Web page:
Shock Medical Payments Price Individuals Hundreds of thousands. Congress Is Lastly Set to Ban Most of Them.
Hospitals and doctors, who tend to benefit from the current system, struggled to defeat solutions that would lower their pay. Insurance companies and large insurance groups, on the other hand, wanted a stronger way to negotiate lower payments to the types of medical providers that can currently send surprise bills to patients.
The legislation nearly passed last December but was sunk in the eleventh hour after healthcare providers aggressively opposed the deal. Private equity firms, which own many of the medical providers that deliver surprise invoices, have put tens of millions in advertisements opposed to the plan. The committee chairs argued over jurisdictional issues and postponed the matter.
This year, many of the same lawmakers who were behind last year’s failed efforts tried again, mitigating several provisions most uncomfortable for influential lobbies of doctors and hospitals. The current version is unlikely to do as much in reducing healthcare spending as the previous version, but will still protect patients.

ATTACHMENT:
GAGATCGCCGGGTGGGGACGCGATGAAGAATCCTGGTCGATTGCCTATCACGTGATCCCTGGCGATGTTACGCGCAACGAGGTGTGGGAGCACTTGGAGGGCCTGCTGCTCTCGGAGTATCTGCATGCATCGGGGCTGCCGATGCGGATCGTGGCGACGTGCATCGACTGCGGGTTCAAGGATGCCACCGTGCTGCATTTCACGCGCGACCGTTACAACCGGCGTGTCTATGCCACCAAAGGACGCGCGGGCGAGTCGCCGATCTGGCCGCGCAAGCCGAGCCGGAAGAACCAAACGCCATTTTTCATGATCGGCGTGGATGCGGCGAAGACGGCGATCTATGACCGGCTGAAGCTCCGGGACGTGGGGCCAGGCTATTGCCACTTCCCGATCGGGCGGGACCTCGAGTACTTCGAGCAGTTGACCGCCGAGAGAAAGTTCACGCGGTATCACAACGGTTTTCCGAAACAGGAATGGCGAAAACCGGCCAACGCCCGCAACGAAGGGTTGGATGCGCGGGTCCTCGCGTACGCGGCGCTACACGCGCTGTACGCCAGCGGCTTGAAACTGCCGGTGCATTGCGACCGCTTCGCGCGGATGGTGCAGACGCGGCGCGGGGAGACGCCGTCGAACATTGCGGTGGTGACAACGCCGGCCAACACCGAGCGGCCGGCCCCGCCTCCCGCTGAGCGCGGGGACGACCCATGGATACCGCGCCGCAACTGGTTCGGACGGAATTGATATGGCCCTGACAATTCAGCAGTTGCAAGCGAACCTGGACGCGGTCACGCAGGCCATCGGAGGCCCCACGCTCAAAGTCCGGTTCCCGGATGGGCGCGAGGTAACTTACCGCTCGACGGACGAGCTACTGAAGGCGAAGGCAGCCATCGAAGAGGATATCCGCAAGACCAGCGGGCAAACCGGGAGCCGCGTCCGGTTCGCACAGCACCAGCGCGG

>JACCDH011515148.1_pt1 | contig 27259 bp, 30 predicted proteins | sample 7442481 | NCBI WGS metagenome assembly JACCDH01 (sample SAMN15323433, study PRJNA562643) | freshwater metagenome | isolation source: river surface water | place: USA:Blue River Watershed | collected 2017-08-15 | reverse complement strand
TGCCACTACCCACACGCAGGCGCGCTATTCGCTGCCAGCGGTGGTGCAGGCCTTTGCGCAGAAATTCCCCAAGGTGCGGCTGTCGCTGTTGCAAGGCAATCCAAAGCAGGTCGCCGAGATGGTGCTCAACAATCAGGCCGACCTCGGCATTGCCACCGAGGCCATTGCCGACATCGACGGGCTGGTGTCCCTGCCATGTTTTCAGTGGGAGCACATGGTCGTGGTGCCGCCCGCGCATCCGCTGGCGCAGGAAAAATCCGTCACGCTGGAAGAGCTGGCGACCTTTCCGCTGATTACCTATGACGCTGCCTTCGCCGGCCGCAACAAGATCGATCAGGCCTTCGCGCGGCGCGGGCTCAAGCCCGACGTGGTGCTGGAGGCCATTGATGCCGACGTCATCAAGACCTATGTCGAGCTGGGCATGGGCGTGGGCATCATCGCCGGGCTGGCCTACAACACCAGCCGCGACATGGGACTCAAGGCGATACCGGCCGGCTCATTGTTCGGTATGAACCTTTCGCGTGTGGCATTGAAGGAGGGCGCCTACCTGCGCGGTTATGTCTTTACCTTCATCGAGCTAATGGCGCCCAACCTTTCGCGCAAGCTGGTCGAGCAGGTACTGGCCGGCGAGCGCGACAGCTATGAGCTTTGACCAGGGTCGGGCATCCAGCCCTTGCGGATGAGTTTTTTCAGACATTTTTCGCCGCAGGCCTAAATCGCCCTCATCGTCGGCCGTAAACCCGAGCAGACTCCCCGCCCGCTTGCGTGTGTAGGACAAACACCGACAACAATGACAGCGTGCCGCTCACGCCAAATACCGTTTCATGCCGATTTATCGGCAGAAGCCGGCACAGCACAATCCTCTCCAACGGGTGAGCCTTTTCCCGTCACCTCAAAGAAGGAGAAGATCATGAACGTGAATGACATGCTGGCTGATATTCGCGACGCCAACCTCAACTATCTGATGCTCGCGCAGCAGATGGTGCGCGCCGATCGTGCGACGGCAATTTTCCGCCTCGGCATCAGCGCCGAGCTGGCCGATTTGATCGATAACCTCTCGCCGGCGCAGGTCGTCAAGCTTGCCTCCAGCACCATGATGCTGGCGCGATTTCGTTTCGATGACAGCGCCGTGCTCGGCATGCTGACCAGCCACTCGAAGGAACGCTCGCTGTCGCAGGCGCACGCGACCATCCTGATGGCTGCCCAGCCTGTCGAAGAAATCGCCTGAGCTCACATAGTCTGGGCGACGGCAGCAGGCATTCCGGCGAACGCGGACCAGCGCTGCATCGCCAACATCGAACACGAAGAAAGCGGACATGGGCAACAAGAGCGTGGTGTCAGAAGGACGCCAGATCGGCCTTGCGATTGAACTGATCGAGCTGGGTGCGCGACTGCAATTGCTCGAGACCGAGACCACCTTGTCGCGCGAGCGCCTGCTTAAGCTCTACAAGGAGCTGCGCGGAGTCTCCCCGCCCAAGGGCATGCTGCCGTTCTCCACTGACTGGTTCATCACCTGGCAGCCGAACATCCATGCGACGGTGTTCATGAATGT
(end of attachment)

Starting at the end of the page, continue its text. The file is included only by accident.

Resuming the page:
After years of defeat, consumer interest groups welcomed the new legislation.
“This was a real win over money for Americans,” said Frederick Isasi, executive director of Families USA. “The real point here was for Congress to recognize in a bipartisan way the profanity of families who paid insurance and were still firing financial bombs.”
The final compromise would require insurers and medical providers unable to agree on a payment rate to use an outside arbitrator to make a decision. The arbitrator would determine a reasonable amount, depending in part on what other doctors and hospitals typically pay for similar services. Patients could be charged for the type of co-payment they would pay for in-network services, but no more.
This type of policy is generally seen as more beneficial to healthcare providers than the other proposal considered by Congress, which would have minimized the role of arbitrators and instead set benchmark reimbursement rates. Several states have established their own arbitration procedures and have found that most price disputes are negotiated before an arbitrator is involved.
“If this bill forces them to come to the table and negotiate a solution, it will be a clear win for everyone,” said Christopher Garmon, assistant professor of health administration at the University of Missouri, Kansas City, who outlines the scope of the problem.